Reformation: A Lutheran vespers service
Cantata Vespers by J S Bach
The Chiesa Ensemble (chamber ensemble of NZSO players)
Vocal soloists: Anna Sedcole – soprano, Rebecca Woodmore – alto, John Beaglehole – tenor, David Morriss – bass
Organ: Rick Erickson; harpsichord: Michael Stewart
The choir of Wellington Cathedral of Saint Paul, directed by Rick Erickson
Violin Concerto in E, BWV 1042 (solo violin: Anna van der Zee)
Cantata: ‘Ein feste Burg ist unser Gott’, BWV 80
Motet: ‘Der Geisthilft unser Schwachheit auf’, BWV 226
Wellington Cathedral of Saint Paul
Sunday 29 October, 5 pm
This was an ecumenical service, celebrating the 500th anniversary of the beginning of the Protestant Reformation, led by Bishop Mark Whitfield of the Lutheran Church of New Zealand, in the Anglican Cathedral, with choral support from the Cathedral choir. Earlier in the year, there was a commemorative service that involved the Roman Catholic Church at the Cathedral of the Sacred Heart, jointly hosted by Cardinal John Dew and Bishop Whitfield.
Ordinarily, such religious events would not attract the attention of the classical music reviewing industry. But all the important branches of the Christian church have paid attention to music and have been extremely important contributors to the composition and performance of music. In fact the music used by the early church survived, in the first few centuries mainly by oral tradition, and after the invention of notation, in manuscript records of plain chant and soon, of polyphony. The increasing sophistication of music through the late Middle Ages and the Renaissance was almost entirely thanks to the church in (almost) all of its persuasions.
So it was probably no accident that Martin Luther who was one of many who sought to reform the character of Christianity, and the most significant one, breaking from the Catholic church, was an excellent musician who knew that his message would be most successfully disseminated with the help of music. (We were reminded that the Church of England is not, strictly, a Protestant church, since its separation from Rome by King Henry VIII was almost entirely a matter of a break with Papal authority and the appropriation of the assets of religious houses, but not a matter of immediate or important doctrinal change).
And it was especially appropriate to mark this anniversary with the music of J S Bach who, as well as being perhaps the greatest composer in the western musical tradition, was certainly the greatest composer of religious music (ahem, careful! – Victoria, Palestrina?), most of which was for use in the Lutheran church.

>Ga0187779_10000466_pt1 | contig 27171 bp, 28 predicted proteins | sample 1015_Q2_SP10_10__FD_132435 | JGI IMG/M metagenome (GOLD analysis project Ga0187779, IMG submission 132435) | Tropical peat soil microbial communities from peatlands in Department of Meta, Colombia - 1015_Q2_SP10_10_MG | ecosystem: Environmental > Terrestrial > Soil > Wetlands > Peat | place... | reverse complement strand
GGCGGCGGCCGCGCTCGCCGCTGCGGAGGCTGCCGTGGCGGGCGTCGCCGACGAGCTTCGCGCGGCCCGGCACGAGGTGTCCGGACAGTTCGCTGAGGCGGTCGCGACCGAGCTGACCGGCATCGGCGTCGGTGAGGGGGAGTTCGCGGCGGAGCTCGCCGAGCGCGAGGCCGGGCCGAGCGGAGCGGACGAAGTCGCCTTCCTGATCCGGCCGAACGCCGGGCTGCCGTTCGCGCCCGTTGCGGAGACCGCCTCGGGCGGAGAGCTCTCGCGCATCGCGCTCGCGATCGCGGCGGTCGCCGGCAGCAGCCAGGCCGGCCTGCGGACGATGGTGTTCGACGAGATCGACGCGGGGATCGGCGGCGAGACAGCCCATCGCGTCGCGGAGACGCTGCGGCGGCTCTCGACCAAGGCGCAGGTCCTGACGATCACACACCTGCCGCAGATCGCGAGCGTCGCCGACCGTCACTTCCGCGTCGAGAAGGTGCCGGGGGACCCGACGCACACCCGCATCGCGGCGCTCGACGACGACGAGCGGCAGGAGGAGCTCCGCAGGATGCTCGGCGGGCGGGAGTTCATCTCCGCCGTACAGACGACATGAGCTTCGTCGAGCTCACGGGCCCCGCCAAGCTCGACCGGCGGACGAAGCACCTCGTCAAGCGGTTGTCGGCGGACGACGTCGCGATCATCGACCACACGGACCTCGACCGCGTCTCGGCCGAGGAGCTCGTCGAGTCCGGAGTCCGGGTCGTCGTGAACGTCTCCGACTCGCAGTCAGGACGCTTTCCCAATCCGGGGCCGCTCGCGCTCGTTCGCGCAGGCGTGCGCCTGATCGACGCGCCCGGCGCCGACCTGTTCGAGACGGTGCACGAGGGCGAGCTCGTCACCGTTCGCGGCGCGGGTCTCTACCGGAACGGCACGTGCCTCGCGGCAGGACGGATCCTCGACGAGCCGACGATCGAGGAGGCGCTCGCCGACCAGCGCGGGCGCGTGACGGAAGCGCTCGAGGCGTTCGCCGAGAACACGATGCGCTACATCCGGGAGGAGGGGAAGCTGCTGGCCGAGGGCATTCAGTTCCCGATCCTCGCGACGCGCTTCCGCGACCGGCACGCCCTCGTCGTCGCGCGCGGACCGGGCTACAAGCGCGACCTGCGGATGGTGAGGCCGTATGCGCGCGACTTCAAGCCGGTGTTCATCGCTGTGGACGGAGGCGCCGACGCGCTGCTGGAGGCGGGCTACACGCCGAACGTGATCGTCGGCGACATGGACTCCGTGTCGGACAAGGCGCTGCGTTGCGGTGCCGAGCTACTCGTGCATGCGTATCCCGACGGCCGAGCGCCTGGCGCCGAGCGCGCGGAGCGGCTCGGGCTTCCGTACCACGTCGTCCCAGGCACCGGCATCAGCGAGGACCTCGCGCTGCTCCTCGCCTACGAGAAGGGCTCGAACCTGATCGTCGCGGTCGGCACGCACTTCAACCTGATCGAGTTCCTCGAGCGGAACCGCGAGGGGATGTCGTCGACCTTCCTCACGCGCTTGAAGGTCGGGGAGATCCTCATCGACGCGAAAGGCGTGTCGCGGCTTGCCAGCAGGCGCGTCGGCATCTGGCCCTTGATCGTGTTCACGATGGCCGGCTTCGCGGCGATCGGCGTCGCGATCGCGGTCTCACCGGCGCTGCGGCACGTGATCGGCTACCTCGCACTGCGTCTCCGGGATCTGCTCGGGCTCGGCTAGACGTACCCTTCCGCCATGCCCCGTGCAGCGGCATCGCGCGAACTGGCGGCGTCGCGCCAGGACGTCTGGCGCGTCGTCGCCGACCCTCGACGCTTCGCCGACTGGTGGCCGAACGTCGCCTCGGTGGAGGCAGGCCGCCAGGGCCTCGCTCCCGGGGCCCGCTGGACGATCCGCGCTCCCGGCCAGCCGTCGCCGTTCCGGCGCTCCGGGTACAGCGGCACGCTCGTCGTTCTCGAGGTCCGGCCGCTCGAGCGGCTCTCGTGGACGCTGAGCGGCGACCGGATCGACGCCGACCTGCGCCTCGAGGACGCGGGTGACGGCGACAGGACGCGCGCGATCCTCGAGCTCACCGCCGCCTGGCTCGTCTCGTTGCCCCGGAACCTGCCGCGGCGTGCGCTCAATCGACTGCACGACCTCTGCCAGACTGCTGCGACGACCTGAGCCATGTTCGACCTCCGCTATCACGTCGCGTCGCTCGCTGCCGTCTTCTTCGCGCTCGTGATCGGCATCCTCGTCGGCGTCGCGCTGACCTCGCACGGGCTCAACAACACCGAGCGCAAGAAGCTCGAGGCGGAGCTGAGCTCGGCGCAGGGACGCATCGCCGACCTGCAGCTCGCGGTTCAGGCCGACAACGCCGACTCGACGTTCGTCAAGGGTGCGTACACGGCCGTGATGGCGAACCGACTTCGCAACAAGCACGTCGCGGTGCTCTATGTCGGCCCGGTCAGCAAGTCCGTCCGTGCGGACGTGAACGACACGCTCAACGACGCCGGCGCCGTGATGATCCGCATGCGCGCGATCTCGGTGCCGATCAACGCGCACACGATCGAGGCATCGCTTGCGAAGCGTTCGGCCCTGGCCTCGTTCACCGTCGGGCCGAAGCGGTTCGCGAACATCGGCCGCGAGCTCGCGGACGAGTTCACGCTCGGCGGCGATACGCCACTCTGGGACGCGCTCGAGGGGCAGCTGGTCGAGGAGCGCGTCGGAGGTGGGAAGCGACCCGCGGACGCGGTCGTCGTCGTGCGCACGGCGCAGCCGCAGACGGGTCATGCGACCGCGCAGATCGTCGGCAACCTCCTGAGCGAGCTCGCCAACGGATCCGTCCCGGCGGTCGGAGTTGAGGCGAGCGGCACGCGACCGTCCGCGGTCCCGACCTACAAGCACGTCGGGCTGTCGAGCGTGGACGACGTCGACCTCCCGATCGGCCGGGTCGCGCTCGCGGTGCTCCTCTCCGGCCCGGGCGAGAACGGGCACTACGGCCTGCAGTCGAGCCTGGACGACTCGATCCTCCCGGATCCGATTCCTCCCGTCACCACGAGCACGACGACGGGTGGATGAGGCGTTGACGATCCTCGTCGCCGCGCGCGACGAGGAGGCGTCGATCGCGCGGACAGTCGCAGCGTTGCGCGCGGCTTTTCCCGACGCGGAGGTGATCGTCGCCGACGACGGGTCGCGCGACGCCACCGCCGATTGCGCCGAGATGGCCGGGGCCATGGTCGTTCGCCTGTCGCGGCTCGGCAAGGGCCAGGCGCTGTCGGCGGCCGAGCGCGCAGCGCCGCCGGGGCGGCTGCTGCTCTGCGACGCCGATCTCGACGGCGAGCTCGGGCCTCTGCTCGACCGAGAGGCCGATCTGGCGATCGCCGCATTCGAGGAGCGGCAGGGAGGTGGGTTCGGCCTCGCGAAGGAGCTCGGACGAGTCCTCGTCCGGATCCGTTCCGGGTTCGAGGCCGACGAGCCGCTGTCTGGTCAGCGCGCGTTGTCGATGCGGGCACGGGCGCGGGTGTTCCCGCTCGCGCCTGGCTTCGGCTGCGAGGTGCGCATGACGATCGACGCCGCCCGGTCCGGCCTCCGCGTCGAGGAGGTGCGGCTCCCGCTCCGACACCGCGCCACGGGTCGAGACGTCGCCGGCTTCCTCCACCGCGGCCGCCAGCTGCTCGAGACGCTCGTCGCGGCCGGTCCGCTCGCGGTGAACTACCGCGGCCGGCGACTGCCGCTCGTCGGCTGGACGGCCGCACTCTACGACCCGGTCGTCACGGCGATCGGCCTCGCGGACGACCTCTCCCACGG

So the service began with a ‘Prelude’, comprising the first two movements of Bach’s Violin Concerto in E, with Anna van der Zee as solo violinist. Its performance in the great reverberant space of the cathedral invested it with a particular spiritual dimension, where the virtually vibrato-less playing was given a human touch through its tonal undulations. It was a good idea to have the other two violinists and the violist standing, a gesture that seemed to draw attention to the chamber music-like performance. The second movement offered the opportunity to draw further attention to the beauties of the music and to the subtle effects produced by varying the weight of bowing during sustained notes.
It was followed by Rick Erickson’s performance of the chorale prelude, Ein feste Burg, on the digital organ (given the unavailability of the main cathedral organ): not too conspicuously different in terms of tonal quality, but not so capable of grand, imposing climactic moments; though perhaps less important given the amount of quite elaborate decoration with which it was clothed.
There followed a variety of Lutheran hymns of the 16th and 17th centuries and one based on a 3rd century Greek chant.
The next piece by Bach was his motet Der Geist hilft unser Schwachheit auf, which is the second of the six motets listed in the BWV, Bach catalogue. Much less familiar than Singet dem Herrn; Komm, Jesu, komm or Jesu, meine Freude, the performance was distinctive through the preponderance of high voices that were, naturally enough, especially striking in the acoustic. On the other hand, that meant that words (in the German of course) were not clearly articulated.
A setting of the Magnificat by the 16th century Italian composer Giovanni Giacomo Gastoldi preceded the next Bach work, the complete cantata, ‘Ein feste Burg ist unser Gott’, BWV 80: no doubt the performance that was central to the entire Vespers service. It opened with the choral setting of the first verse, after which the four soloists took turns in the sequence of arias and recitatives. Beginning with the deeply impressive performance of ‘Alles, was von Gott geboren’ from bass David Morriss and soprano Anna Sedcole: his warmly illuminated, hers decorated ethereally, with a lovely cello obbligato.
The choral verse, featuring the familiar choral section, accompanied by trumpets and timpani, had the effect of anchoring the whole performance. Then tenor John Beaglehole’s recitative ‘So stehe dann bei Christi blutgefärbten Fahne’: much high lying, yet confident and accurate, and he was joined by alto Rebecca Woodmore in a lovely aria with the accompaniment of oboe(s), sounding deep and rich enough to be an oboe d’amore; her voice was splendidly firm and well placed.
Finally, the Offering was passed during the orchestra’s playing the last movement of the concerto, always a deeply felt yet high spirited piece.
The occasion no doubt proved an interesting and moving occasion for believers in the congregation, while the range of music, and not merely the Bach, offered a chance for all to gain an understanding of the musical context of the Lutheran Reformation.